Look under the sink in most homes and you’ll find a stash of cleaning products. Antiseptic sprays and floor cleaner; bleach and washing powder; furniture polish and window wipes. Cleaning is, ironically, responsible for messing up the planet in a big way.
However, that doesn’t need to be the case. Many classic cleaning methods are far more eco friendly – and cheaper – than buying ready made cleaning products. You probably have most already.
Here are the basics you’ll need to clean most things. Try it for #ZeroWasteWeek – you’ll be pleasantly surprised by how effective they are.
From soaking spills instead of using kitchen towel, to wiping away dust or buffing a mirror, newspaper is really handy. It gets a shine like no other on glass, particularly when teamed with vinegar. Afterwards, add it to a compost heap so it can keep on living in compost form.
Remove limescale and stains as well as shining glass. I use the cheapest malt vinegar I can find. You can use stale, vinegared wine too. Add aromatherapy oil if you find the smell off-putting.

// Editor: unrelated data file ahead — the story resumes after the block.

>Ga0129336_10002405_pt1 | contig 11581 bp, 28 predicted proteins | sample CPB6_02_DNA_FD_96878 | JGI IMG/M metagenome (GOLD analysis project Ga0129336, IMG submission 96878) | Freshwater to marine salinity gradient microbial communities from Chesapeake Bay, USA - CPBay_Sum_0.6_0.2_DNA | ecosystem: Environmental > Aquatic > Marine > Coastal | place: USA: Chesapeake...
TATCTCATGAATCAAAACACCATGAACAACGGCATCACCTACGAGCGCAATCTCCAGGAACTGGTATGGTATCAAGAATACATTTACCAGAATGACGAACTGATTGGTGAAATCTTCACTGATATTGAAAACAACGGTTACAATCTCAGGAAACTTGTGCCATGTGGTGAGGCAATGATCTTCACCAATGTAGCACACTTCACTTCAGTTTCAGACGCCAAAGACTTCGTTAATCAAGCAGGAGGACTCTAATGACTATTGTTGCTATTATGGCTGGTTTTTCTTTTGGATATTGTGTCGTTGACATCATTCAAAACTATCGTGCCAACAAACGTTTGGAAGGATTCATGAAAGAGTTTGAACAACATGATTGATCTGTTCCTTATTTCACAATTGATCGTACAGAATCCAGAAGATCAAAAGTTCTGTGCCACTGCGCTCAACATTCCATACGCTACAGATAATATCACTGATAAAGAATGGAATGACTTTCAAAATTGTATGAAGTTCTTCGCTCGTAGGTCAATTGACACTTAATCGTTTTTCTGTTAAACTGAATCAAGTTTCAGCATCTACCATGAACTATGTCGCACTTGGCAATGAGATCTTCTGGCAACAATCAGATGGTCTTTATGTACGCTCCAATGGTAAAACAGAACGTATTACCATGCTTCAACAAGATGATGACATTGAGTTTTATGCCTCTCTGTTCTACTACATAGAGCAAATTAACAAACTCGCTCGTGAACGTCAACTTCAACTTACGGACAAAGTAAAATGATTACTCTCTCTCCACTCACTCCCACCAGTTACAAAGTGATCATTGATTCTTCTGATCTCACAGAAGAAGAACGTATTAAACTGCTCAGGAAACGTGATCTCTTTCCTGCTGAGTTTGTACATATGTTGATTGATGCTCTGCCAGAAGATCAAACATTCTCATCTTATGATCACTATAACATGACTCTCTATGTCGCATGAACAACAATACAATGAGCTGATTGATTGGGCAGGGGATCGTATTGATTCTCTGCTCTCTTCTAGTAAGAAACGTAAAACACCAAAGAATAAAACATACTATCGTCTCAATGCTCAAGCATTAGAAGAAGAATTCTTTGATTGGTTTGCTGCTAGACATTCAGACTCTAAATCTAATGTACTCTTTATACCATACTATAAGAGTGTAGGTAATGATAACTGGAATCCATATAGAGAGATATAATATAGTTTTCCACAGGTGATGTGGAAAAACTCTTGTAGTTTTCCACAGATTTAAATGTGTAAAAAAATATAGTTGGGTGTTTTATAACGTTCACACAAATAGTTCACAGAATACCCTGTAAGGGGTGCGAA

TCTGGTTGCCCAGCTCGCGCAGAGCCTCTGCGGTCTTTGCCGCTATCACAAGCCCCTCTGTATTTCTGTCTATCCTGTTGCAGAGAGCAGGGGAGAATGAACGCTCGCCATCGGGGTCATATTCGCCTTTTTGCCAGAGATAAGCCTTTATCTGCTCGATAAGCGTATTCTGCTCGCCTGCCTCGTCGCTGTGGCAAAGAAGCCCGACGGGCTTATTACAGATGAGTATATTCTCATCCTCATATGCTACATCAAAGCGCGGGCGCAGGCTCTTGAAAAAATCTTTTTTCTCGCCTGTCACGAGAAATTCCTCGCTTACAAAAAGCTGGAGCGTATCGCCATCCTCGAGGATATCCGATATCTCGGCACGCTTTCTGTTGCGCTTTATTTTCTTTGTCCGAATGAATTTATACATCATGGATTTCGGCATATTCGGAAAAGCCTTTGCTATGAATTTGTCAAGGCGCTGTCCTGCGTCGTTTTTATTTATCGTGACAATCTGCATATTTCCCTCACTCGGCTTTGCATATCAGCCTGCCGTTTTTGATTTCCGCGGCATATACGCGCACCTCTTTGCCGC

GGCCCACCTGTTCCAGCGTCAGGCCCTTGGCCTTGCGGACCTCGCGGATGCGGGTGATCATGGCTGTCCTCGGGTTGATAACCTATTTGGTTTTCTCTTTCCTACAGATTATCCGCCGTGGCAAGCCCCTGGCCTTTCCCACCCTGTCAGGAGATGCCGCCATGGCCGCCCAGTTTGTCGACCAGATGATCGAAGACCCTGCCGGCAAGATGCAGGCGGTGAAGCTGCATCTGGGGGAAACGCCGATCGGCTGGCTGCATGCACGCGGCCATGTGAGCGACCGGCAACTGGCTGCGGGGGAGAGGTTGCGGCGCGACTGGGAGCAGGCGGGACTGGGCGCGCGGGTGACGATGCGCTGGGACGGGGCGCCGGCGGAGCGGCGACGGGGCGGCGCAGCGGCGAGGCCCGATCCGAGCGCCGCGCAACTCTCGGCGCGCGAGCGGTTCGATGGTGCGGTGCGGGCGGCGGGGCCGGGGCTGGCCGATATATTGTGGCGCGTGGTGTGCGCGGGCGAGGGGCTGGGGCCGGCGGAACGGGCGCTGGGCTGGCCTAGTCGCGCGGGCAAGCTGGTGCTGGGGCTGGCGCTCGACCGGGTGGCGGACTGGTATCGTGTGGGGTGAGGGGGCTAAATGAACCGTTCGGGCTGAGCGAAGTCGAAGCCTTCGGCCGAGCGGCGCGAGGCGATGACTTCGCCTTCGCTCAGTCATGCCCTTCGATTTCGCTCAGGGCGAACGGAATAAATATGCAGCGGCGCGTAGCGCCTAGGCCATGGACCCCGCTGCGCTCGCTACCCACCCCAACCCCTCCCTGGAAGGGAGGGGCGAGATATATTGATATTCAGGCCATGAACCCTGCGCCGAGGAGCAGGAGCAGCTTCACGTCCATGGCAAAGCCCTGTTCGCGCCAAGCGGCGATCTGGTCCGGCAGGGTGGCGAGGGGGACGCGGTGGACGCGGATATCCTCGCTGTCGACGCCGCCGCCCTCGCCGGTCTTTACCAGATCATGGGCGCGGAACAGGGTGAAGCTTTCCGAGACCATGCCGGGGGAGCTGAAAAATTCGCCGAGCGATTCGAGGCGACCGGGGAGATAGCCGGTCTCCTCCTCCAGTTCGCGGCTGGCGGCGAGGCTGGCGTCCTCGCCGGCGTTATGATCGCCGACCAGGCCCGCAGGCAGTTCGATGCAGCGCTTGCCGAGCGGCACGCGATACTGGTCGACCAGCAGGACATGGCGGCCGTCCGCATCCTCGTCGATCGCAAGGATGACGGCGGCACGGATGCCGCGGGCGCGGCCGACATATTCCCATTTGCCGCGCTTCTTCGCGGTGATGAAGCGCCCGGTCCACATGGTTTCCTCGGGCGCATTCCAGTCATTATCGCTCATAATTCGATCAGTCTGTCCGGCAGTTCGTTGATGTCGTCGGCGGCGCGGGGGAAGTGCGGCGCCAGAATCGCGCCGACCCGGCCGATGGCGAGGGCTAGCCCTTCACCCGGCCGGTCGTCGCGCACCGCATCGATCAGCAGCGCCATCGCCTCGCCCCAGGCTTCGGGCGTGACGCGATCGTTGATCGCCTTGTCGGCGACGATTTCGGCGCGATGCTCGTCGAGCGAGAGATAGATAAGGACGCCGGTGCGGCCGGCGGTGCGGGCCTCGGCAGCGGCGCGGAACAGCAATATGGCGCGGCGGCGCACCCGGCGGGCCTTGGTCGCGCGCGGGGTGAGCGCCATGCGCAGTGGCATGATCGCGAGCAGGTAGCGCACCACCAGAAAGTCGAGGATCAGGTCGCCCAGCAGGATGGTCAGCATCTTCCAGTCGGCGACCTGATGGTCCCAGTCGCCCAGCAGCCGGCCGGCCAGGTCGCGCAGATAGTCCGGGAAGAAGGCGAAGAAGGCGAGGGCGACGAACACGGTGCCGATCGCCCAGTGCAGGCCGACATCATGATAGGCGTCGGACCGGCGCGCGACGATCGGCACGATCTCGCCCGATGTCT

Exfoliate stubborn stains away with salt. Form into a sludge with bicarb for extra power. If there are stubborn stains inside the bottom of the bottle, add rice, rough salt and boiling water, seal well and shake hard (NB: Only use boiling water if you’re certain the bottle can take it).
Bicarbonate of Soda
Remove smells from the fridge, use as carpet cleaner and fizz away stains and dirt in all manner of ways. Buy in tubs or boxes, not baking sized packs, to save a fortune.
You can use fresh, but I buy bottled lemon juice for ease. It’s a brilliant bleach and clothes-whitener. Just add sunlight for maximum effect. If you use fresh lemon, the peel is great for buffing furniture and leaving it lemon-scented too.
Make wood shine and smell nice.
This does come in a plastic bag but lasts for ages and replaces countless bottles. Use to wash clothes, the floor, the bathroom and even the oven – dilute less the tougher the job. It’s magical stuff: my partner was sceptical but tried it and is now a huge washing soda advocate.
Put a couple of teaspoons in a spray bottle (use an old cleaning product spray) with added citrus peel and aromatherapy oil plus water, for a multipurpose cleaning spray.
Never underestimate the power of boiling water. Add rubber gloves and elbow grease for ultimate shine.
Adding aromatherapy oils makes your home smell however you want it to. I generally choose mint, rosemary and lavender to freshen the house, or vanilla, orange, clove and pine in winter (cliched but delicious) but choose whichever aromas you like best. Add fresh herbs (bruise them and leave to steep for a couple of hours) as appeals.